George H. Ryder was born in East Bridgewater, Massachusetts on May 9, 1838, the son of Thomas Philander and Sarah Perry Albee Ryder. His father, a Harvard graduate, was a school teacher; however, there is little evidence that George received any formal education past the age of 14 when, in 1852, his father died of epilepsy.
Ryder was apprenticed with the celebrated Boston organ builders, E. & G. G. Hook. He remained with them for about 5 years, while establishing a reputation as a fine organist. He later worked for J. H. Wilcox Organ Builders and briefly formed an organ building partnership with Joel Butler, a Maine native. By 1870 he had formed his own company which built 185 organs between 1871 and 1896, many of which are still being played in churches from Maine to California and Canada.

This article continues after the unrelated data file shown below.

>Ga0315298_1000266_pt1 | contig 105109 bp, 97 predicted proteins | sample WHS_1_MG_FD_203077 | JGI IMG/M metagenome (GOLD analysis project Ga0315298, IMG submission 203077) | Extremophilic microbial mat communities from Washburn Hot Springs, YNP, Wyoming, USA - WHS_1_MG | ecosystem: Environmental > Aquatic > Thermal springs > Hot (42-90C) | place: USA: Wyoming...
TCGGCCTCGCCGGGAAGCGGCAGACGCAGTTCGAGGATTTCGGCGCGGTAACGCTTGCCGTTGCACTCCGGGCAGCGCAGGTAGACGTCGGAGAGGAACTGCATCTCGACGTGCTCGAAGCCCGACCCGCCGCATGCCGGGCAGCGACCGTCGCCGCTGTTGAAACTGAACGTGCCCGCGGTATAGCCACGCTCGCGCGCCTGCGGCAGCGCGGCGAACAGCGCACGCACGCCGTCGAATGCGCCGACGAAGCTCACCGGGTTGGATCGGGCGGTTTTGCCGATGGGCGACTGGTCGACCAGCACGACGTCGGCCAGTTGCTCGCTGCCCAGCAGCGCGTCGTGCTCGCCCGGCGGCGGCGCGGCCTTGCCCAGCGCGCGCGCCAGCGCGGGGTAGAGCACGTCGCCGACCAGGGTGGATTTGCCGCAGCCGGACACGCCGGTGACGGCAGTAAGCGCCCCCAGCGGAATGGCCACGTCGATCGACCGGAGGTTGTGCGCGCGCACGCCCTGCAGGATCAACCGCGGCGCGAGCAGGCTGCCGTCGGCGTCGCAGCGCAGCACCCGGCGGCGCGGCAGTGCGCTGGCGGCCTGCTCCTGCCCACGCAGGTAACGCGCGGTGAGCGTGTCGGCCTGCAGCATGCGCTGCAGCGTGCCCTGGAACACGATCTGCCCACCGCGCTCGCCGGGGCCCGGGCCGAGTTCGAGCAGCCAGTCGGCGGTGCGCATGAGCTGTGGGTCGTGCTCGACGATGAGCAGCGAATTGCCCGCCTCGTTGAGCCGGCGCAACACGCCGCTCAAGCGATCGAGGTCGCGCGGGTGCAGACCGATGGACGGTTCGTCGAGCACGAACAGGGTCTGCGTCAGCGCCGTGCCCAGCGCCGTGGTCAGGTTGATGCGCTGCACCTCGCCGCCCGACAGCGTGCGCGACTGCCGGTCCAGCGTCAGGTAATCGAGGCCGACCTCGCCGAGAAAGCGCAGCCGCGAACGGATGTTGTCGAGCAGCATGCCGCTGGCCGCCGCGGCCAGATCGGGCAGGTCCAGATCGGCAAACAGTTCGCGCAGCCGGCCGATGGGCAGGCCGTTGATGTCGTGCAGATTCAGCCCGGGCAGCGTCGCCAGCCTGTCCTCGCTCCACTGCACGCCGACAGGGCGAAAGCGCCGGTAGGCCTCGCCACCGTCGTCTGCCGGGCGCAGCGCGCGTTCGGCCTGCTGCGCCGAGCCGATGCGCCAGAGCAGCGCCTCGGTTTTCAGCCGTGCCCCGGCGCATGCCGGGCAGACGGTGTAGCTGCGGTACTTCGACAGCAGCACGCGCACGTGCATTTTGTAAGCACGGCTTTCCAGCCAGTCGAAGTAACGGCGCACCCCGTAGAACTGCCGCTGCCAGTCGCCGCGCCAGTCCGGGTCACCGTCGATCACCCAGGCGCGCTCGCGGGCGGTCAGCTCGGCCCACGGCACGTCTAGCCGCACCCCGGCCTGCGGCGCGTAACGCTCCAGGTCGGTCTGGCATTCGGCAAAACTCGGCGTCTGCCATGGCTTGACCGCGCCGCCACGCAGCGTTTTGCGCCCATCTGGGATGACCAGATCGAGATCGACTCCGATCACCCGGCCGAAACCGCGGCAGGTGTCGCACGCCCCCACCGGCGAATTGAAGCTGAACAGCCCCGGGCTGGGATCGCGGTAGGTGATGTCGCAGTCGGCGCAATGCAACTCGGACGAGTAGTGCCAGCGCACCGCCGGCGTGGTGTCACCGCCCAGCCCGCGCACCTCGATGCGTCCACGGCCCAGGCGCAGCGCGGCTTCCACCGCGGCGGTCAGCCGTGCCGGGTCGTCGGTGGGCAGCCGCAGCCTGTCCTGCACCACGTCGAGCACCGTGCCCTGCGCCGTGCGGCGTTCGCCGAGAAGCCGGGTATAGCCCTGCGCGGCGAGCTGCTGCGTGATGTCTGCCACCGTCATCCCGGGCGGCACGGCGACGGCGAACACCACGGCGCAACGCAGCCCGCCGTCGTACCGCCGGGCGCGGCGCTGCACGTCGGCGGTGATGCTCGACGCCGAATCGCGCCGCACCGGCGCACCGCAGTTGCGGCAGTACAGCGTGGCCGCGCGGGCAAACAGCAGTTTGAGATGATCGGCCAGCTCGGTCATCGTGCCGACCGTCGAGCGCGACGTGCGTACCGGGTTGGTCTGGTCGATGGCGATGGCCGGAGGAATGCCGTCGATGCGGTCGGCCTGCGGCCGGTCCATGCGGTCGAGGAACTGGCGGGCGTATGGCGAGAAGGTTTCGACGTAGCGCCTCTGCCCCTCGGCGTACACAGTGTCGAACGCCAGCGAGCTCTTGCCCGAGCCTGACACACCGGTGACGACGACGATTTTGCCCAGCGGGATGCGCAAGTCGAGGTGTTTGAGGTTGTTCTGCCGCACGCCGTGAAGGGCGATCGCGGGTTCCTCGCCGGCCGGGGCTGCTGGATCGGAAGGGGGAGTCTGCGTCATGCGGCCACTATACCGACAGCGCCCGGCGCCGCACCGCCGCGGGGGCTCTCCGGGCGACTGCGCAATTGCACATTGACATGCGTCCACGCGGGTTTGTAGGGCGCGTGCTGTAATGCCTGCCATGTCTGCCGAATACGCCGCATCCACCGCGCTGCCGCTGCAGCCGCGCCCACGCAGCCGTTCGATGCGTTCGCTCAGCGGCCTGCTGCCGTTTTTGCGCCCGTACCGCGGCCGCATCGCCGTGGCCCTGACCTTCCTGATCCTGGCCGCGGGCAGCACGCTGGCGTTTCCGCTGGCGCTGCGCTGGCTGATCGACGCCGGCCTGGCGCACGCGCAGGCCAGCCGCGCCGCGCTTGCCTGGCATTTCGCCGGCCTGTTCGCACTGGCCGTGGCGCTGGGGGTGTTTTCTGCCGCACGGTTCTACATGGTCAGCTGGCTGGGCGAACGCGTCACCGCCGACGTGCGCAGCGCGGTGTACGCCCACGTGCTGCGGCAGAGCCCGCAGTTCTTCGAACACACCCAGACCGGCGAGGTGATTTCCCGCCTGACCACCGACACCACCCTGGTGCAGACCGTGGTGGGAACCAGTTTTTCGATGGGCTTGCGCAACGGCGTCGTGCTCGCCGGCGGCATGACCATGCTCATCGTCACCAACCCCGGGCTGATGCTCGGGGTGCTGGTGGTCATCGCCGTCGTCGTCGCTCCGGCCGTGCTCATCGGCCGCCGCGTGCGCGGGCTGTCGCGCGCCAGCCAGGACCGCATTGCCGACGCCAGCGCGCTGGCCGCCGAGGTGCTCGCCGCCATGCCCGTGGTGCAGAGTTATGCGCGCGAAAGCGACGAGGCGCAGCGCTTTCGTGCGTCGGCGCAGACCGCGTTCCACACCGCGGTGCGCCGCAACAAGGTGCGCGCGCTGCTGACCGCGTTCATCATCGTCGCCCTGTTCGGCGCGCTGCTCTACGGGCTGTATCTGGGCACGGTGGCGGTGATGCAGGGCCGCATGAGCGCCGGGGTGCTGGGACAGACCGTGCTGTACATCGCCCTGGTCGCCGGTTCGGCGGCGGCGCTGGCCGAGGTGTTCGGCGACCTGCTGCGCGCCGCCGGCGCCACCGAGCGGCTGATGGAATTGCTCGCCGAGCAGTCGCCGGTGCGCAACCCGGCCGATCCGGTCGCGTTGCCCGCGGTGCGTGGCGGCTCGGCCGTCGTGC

Throughout his life, Ryder was a popular performer, playing inaugural recitals on many of his own instruments. He built a number of instruments for the New England Conservatory of Music in Boston and took particular interest in the training of Conservatory students. The most famous Ryder apprentice was E. M. Skinner who, himself, became a famous organ builder.
Occasional bits of graffiti can be found in the form of “cat cartoons” penciled by Ryder himself inside some of his organs.
After giving up his business in 1896, Ryder continued to consult and concertize, occasionally dabbling in organ building projects. By 1920 Ryder was hailed as “the oldest living organ builder in the country.” He died, just short of his 84th birthday on April 16, 1922. Ryder’s philosophy is best summarized in a letter to the Reading Chronicle in July, 1900: “I am content to do the best possible work after the most approved plans, in a modest, unassuming manner.”